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Ther Adv Med Oncol. 2011 Jul;3(4):185-205. doi: 10.1177/1758834011409973.

How close are we to customizing chemotherapy in early non-small cell lung cancer?

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1
University Hospital of Heraklion, Heraklion, Crete, Greece.

Abstract

Although surgery is the only potentially curative treatment for early-stage non-small cell lung cancer (NSCLC), 5-year survival rates range from 77% for stage IA tumors to 23% in stage IIIA disease. Adjuvant chemotherapy has recently been established as a standard of care for resected stage II-III NSCLC, on the basis of large-scale clinical trials employing third-generation platinum-based regimens. As the overall absolute 5-year survival benefit from this approach does not exceed 5% and potential long-term complications are an issue of concern, the aim of customized adjuvant systemic treatment is to optimize the toxicity/benefit ratio, so that low-risk individuals are spared from unnecessary intervention, while avoiding undertreatment of high-risk patients, including those with stage I disease. Therefore, the application of reliable prognostic and predictive biomarkers would enable to identify appropriate patients for the most effective treatment.This is an overview of the data available on the most promising clinicopathological and molecular biomarkers that could affect adjuvant and neoadjuvant chemotherapy decisions for operable NSCLC in routine practice. Among the numerous candidate molecular biomarkers, only few gene-expression profiling signatures provide clinically relevant information warranting further validation. On the other hand, real-time quantitative polymerase-chain reaction strategy involving relatively small number of genes offers a practical alternative, with high cross-platform performance. Although data extrapolation from the metastatic setting should be cautious, the concept of personalized, pharmacogenomics-guided chemotherapy for early NSCLC seems feasible, and is currently being evaluated in randomized phase 2 and 3 trials. The mRNA and/or protein expression levels of excision repair cross-complementation group 1, ribonucleotide reductase M1 and breast cancer susceptibility gene 1 are among the most potential biomarkers for early disease, with stage-independent prognostic and predictive values, the clinical utility of which is being validated prospectively. Inter-assay discordance in determining the biomarker status and association with clinical outcomes is noteworthing.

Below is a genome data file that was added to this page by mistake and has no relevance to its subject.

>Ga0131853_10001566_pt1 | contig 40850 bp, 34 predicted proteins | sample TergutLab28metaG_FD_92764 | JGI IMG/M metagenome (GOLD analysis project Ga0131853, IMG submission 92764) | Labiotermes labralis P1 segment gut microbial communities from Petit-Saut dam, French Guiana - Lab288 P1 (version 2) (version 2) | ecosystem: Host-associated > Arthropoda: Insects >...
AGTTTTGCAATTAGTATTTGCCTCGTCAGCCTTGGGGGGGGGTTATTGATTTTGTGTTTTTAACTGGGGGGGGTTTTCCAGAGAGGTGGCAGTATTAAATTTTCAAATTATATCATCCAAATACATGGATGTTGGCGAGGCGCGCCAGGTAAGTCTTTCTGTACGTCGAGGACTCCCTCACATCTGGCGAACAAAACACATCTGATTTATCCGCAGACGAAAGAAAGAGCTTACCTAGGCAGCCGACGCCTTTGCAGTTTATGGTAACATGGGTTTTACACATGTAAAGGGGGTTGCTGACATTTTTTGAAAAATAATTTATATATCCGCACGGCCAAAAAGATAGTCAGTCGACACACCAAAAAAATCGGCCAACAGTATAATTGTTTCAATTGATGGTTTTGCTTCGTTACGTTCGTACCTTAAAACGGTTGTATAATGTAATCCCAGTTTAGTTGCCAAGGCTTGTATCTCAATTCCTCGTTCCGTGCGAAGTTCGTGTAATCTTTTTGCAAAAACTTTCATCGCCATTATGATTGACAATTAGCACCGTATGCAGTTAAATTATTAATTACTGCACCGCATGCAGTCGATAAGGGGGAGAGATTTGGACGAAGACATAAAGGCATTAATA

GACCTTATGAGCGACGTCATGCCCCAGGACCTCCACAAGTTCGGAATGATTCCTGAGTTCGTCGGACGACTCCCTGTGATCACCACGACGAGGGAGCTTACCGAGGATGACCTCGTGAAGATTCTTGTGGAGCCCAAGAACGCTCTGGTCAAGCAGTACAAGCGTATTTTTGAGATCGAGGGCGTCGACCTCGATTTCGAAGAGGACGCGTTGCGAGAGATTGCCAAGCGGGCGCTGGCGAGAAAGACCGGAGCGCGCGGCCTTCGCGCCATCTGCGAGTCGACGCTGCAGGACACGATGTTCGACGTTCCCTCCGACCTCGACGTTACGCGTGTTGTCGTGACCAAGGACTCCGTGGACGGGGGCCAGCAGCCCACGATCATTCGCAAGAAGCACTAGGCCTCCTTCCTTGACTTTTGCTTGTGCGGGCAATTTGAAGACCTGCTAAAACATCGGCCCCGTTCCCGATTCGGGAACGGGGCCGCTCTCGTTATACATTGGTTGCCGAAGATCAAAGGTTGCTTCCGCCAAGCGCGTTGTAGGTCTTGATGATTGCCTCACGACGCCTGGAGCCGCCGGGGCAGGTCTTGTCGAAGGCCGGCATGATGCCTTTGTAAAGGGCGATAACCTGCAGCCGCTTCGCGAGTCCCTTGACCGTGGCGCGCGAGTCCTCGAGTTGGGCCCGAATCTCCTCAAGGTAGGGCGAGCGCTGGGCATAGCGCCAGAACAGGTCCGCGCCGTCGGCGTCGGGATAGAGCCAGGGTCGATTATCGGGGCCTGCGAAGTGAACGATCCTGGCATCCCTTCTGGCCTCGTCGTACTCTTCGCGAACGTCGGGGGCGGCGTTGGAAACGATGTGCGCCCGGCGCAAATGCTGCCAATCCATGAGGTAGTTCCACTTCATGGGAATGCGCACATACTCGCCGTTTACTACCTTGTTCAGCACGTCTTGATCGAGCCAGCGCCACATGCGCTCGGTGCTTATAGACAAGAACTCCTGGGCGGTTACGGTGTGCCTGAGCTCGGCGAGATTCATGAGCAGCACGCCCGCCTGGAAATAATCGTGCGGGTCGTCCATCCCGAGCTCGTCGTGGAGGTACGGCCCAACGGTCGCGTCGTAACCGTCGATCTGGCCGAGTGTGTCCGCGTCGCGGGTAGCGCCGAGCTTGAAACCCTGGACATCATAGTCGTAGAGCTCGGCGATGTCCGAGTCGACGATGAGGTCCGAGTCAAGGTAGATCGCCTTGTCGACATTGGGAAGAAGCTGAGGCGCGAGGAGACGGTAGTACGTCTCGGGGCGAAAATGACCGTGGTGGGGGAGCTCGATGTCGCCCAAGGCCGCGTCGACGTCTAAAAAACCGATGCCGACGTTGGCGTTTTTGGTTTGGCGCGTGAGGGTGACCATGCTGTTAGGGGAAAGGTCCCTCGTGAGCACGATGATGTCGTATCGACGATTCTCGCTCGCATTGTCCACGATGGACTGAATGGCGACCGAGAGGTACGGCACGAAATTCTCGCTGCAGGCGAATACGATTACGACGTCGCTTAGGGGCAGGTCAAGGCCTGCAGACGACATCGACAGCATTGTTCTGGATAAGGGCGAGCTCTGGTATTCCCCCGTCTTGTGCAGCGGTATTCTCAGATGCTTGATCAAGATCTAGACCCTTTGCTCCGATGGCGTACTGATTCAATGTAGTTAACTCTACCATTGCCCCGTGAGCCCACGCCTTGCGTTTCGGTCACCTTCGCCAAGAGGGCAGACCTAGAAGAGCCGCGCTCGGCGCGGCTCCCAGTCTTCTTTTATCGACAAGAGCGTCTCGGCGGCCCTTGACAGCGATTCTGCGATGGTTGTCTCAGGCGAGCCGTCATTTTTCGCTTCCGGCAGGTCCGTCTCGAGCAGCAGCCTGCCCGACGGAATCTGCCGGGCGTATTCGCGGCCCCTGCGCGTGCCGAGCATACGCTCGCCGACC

KEYWORDS:

adjuvant therapy; biomarkers; individualized therapy; neoadjuvant therapy; non-small cell lung cancer

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